The present study establishes that it is indeed possible to differentiate a significant number of DA neurons from several different hES cell lines, including the previously unstudied HUES7and 8 lines, both in vitro and in vivo, using a protocol of defined human-derived reagents in a simple serum-free media. According to this procedure, hES cells will differentiate into β-tubIII+ neurons, many of which express DA traits such as TH, AADC, Ptx-3, Lmx-1b, Nurr-1 and DAT after only three weeks in culture with several chemically-defined media additives and substrates, all of human derivation. Alternatively, cells harvested from culture at earlier stages in the protocol can continue the DA differentiation process in vivo, expressing differentiated DA traits within several weeks of transplantation into the brain.
This protocol differs from previously published procedures in a number of important ways. In earlier studies, DA differentiation of hES cells required incubation in culture with other cell types (PA6 mouse stromal line; human HepG2 liver line) or in cell-CM, usually containing fetal calf serum and/or other undefined components (4
). In several recent studies, efforts have been made to move to a serum-free defined protocol for neuronal (9
) or DA differentiation (19
) of hES cells. With only one exception (19
), however, media was supplemented with serum substitutes, such as B27, and often cells were grown on Matrigel, both of which contain undefined proprietary components and growth substances of animal origin. Only in the case where hES cells were grown as spheres in suspension was a simple unsupplemented serum-free media sufficient to support the differentiation of DA neurons (19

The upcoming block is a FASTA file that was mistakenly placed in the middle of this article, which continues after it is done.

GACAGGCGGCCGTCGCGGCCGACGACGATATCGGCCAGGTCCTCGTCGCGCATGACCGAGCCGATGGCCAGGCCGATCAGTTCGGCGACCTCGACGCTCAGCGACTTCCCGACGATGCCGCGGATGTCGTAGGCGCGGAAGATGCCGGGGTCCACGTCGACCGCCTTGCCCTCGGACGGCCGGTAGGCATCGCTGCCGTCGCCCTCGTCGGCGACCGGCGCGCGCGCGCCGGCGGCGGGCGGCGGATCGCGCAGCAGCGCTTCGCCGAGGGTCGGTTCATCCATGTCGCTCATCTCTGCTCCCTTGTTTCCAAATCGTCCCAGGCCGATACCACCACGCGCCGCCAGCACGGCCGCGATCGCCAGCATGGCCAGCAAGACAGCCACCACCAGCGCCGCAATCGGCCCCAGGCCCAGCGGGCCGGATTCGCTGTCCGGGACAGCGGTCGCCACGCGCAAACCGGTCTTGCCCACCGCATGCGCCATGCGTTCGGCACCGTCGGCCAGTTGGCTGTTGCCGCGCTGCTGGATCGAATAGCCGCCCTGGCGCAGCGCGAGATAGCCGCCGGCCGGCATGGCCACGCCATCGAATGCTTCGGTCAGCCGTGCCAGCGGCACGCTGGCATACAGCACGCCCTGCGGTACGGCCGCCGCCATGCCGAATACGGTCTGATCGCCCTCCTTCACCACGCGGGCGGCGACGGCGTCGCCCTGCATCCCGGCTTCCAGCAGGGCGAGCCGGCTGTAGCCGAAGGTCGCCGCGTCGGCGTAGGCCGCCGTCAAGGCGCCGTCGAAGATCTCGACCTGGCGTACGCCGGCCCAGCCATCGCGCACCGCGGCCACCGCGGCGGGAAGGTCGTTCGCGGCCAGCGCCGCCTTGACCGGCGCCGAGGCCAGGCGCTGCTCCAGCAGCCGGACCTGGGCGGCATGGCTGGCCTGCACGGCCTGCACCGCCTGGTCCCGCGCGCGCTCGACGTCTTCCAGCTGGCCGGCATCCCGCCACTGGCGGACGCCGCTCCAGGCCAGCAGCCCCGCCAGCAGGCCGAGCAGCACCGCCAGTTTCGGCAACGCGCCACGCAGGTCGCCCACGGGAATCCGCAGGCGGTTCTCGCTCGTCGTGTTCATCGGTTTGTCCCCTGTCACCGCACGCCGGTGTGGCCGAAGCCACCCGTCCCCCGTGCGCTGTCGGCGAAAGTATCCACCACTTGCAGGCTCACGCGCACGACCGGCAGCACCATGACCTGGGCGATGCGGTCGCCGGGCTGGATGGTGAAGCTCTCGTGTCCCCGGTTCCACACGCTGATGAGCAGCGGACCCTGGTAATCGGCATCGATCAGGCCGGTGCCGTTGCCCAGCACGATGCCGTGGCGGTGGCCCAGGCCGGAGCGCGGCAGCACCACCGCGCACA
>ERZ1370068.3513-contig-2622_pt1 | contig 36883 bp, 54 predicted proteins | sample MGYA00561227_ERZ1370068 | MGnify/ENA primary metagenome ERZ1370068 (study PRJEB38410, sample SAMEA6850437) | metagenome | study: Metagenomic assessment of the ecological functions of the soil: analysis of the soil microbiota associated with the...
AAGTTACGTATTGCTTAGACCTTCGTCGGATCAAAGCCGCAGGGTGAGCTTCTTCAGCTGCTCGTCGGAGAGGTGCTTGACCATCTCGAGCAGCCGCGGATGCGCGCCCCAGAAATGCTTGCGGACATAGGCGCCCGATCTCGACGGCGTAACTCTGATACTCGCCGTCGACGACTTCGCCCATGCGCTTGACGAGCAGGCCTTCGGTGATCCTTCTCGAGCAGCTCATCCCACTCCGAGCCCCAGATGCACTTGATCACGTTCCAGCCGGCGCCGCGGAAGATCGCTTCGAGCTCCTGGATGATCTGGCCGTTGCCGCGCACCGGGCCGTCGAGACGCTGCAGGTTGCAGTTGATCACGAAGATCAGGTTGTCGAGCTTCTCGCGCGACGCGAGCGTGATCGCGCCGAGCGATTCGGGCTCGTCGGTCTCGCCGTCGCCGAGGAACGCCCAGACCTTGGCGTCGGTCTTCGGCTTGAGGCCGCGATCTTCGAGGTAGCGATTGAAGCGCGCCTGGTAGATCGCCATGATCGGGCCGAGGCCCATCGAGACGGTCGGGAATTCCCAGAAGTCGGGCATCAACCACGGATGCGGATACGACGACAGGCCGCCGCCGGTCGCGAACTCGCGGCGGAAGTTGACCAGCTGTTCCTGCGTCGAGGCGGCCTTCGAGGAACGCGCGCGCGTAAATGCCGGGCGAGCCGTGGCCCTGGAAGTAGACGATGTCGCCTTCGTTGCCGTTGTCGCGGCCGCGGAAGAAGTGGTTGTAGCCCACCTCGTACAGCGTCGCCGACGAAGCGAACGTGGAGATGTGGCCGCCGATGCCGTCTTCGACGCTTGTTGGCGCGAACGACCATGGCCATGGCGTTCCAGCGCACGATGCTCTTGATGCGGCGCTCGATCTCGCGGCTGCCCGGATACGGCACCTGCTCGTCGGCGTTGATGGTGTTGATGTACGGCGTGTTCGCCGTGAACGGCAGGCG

), possibly due to the local production of necessary factors in the spheres. However, DA neurons differentiated in this manner did not survive in adherent culture and only rarely survived engraftment in vivo (19
). Importantly, neural progenitor cells, also present in these spheres, did not go on to develop into DA neurons after transplantation. The current protocol likewise employs a relatively simple serum-free media but maintains cells for the most part on adherent substrates. Unlike hES suspension cultures, these attached cells did not develop beyond the neural progenitor stage to produce DA neurons until further differentiation with dbcAMP in culture or transplantation in vivo where some cells carried on the DA differentiation process. Interestingly, mouse ES-derived progenitors sharing similar DA potentiality in the graft have also recently been reported (8
). Whether these cells represent those which express DA fate determinant genes (2
) and are normally committed to a DA fate in the ventral midbrain remains to be determined. Regardless, the findings of this study, unlike those of previous hES studies, establish that a simple media containing several defined human additives can foster the DA developmental potential of hES-derived progenitor cells. Studies to determine the long-term survival and function of these transplanted hES-derived progenitors cells are still ongoing.
It will be important to develop feeder-free support systems not only for the propagation but also the initial establishment of undifferentiated ES cells so that exposure of human cells to mouse antigens can be entirely eliminated. Although a number of feeder-free systems have been described (1
), all hES lines to date have been established and repeatedly passaged on mouse feeders prior to transfer to a feeder free-system for cell propagation. Thus far, the feeder free protocols which we have tried (3
), have not been compatible with the DA differentiation of hES cell lines developed in this protocol. Finally, it is essential that the bovine serum albumin and porcine transferrin found in KOSR basal media be replaced with human products that can support hES development; currently our efforts (unpublished findings) and those of Gibco (personal communication) in this regard have not been successful. Advances such as these however are critical for the translation of these technologies from the bench to the clinical treatment of patients with diseases such as Parkinson’s.